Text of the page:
City officials, 49ers executives and hundreds of construction workers watched as the beams -- one holding an American flag, the other a Christmas tree -- were bolted into place to commemorate the completion of steel framing on the 1.85 million-square-foot stadium that broke ground in April.
Santa Clara Mayor Jamie Matthews and San Francisco 49ers Chief Executive Officer Jed York headlined the pre-topping ceremony, as the officials, executives and workers took turns using Sharpie felt pens to sign the beams.
"What a great day for history here in Santa Clara, a truly great project," Matthews said.
"We are going to keep working, we are looking forward to the next milestone," York said.
The stadium, to hold 68,500 fans, including 9,000 club seats and 165 luxury boxes, is now about 90 percent complete, with the concrete work, seating and other internal parts of the stadium to go before it's ready for the 49ers' pre-season games in 2014, York said.
The topping out is a milestone in the NFL team's move from its current home at aging Candlestick Park in San Francisco 45 miles south to Tasman Drive in Santa Clara, York said.
"This is going to be almost three times the size of Candlestick," York said. "We want to this to be the best outdoor entertainment experience."
York, noting the planned stadium's location within the Silicon Valley technology industry corridor, described ambitious plans for a "software-driven stadium," where fans use their smartphones during games for things like watching instant replays and making cashless payments for food and drinks at concession stands.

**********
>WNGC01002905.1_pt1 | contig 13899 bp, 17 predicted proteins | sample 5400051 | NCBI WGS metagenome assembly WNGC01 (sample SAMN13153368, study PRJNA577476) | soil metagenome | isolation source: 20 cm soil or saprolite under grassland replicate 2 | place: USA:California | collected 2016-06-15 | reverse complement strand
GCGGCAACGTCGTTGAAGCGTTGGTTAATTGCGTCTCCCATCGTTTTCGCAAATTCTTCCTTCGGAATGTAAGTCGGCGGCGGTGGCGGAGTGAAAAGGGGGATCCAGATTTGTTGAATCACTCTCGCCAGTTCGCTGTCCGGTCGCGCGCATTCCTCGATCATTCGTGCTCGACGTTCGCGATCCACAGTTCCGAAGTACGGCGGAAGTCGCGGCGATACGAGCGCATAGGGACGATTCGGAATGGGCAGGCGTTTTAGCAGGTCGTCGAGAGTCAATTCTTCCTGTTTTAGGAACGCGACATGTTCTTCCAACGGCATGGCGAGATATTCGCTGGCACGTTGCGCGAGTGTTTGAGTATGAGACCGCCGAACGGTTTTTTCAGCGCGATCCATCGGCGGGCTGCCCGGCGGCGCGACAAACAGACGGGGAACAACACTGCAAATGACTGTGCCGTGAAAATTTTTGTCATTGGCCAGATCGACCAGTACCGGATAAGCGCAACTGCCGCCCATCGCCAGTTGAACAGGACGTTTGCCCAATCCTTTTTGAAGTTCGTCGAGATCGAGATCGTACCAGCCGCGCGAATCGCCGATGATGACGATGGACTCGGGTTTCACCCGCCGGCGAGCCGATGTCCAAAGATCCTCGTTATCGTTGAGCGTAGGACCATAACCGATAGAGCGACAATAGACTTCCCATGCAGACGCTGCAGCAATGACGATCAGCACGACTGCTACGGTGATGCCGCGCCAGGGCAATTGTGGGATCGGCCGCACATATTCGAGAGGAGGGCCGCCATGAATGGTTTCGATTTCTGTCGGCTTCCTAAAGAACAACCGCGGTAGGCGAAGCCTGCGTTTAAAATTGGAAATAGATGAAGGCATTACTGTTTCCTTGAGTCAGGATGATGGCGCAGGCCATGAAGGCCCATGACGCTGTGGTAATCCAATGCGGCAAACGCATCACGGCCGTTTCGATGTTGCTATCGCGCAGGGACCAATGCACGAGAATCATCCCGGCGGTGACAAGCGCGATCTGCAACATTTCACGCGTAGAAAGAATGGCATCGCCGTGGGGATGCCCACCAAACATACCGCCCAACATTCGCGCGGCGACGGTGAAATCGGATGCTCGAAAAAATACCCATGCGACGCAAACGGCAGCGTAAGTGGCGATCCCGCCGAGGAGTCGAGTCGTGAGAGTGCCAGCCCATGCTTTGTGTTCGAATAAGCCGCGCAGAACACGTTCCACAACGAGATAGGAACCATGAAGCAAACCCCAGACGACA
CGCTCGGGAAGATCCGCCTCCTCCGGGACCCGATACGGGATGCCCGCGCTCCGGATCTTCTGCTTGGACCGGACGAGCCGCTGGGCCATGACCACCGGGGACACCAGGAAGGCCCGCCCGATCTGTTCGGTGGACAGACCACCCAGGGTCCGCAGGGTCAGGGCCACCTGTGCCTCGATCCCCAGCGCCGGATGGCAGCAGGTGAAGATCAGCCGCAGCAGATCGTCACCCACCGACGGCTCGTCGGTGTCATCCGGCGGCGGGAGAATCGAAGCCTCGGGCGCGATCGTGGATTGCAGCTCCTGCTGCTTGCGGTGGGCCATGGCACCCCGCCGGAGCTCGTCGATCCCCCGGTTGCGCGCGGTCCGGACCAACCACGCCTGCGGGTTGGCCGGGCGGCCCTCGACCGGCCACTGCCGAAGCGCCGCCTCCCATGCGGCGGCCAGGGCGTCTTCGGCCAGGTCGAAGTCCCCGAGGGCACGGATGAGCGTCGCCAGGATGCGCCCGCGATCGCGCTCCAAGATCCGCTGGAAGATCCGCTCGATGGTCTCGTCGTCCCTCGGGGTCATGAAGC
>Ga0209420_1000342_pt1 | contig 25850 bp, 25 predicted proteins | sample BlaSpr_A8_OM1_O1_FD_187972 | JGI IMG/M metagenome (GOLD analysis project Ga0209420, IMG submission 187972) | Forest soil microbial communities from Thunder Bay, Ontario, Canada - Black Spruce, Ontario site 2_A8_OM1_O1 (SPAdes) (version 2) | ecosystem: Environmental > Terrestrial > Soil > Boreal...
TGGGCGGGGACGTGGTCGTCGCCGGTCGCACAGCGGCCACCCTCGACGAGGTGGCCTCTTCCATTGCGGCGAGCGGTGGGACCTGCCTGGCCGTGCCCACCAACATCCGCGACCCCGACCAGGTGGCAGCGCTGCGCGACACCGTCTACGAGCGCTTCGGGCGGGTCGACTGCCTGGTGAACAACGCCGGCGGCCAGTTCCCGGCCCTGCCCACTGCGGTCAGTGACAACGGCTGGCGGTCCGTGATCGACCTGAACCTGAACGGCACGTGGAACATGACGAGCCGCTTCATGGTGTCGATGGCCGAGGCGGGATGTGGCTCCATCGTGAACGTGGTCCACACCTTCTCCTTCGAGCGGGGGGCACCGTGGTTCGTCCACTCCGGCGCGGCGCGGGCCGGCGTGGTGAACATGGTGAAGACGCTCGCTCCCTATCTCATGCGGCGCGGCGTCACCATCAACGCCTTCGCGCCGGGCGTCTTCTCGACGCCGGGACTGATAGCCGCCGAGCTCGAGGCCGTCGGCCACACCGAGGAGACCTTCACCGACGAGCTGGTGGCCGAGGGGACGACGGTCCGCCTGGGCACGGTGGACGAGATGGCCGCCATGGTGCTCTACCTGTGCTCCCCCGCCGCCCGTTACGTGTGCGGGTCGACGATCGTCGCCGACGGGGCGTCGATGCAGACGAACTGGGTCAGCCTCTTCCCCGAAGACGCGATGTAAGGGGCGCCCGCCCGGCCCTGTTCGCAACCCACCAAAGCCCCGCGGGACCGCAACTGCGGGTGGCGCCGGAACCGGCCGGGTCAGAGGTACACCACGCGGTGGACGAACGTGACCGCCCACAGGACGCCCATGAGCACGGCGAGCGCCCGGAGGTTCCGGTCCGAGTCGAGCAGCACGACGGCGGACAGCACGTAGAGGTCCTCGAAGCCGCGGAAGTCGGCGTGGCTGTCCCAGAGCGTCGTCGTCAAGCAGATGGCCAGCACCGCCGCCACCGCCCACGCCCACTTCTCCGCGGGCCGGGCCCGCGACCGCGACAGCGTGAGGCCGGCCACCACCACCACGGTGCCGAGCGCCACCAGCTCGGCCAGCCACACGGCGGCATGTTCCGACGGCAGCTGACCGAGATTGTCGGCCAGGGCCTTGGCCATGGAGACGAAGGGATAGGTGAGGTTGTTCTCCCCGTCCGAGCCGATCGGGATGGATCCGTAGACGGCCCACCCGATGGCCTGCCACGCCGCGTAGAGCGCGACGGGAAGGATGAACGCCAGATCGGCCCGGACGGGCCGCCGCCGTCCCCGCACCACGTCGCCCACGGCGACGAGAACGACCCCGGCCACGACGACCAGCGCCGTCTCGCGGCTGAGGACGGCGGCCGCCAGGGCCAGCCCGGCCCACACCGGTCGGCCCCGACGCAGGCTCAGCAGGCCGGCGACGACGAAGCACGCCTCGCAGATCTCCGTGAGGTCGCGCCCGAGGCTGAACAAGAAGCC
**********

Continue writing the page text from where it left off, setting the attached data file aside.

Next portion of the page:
"It's more than just building an app," York said. "It's watching plays from different camera angles from your phone, the (NFL game replay) RedZone channel on your screen, fantasy football. You want fans to choose. You want 60,000 different experiences in this stadium."
York, who mentioned that the Bay Area has not hosted the Super Bowl NFL championship game since 1985 at Stanford Stadium, said NFL team owners are to meet in May to consider the 49ers' bid for the Super Bowl in 2016, in competition with the Miami Dolphin's planned South Florida stadium.
The 49ers also are in talks to rent out the stadium for college football and international soccer games as well as large concerts and music festivals with multiple stages.
During an interview after the ceremony, Matthews pointed out that Santa Clara, which owns the land under the facility and is leasing it to the 49ers for 40 years, would reap tax and other benefits for decades despite only a small investment on its part.
"We have less than $40 million invested in a $1.2 billion stadium," Matthews said. "We'll have the largest ATM machine that has ever been made in Silicon Valley."
Matthews then shared a chuckle with Larry Stone, the Santa Clara County assessor, who said that he'll be ready come January to assess the value of the unfinished stadium for property taxes, to be charged to the 49ers each year before and after the stadium opens.
Even though the NFL team is leasing the land from the city, "they are not exempt from taxation," Stone said.
Matthews, who noted that the 40-year lease is a long one, praised Candlestick Park for lasting as long at it has as a location for professional sports since 1960, and the 49ers' home stadium since 1971.
"These places don't last as long as ancient Rome," he said.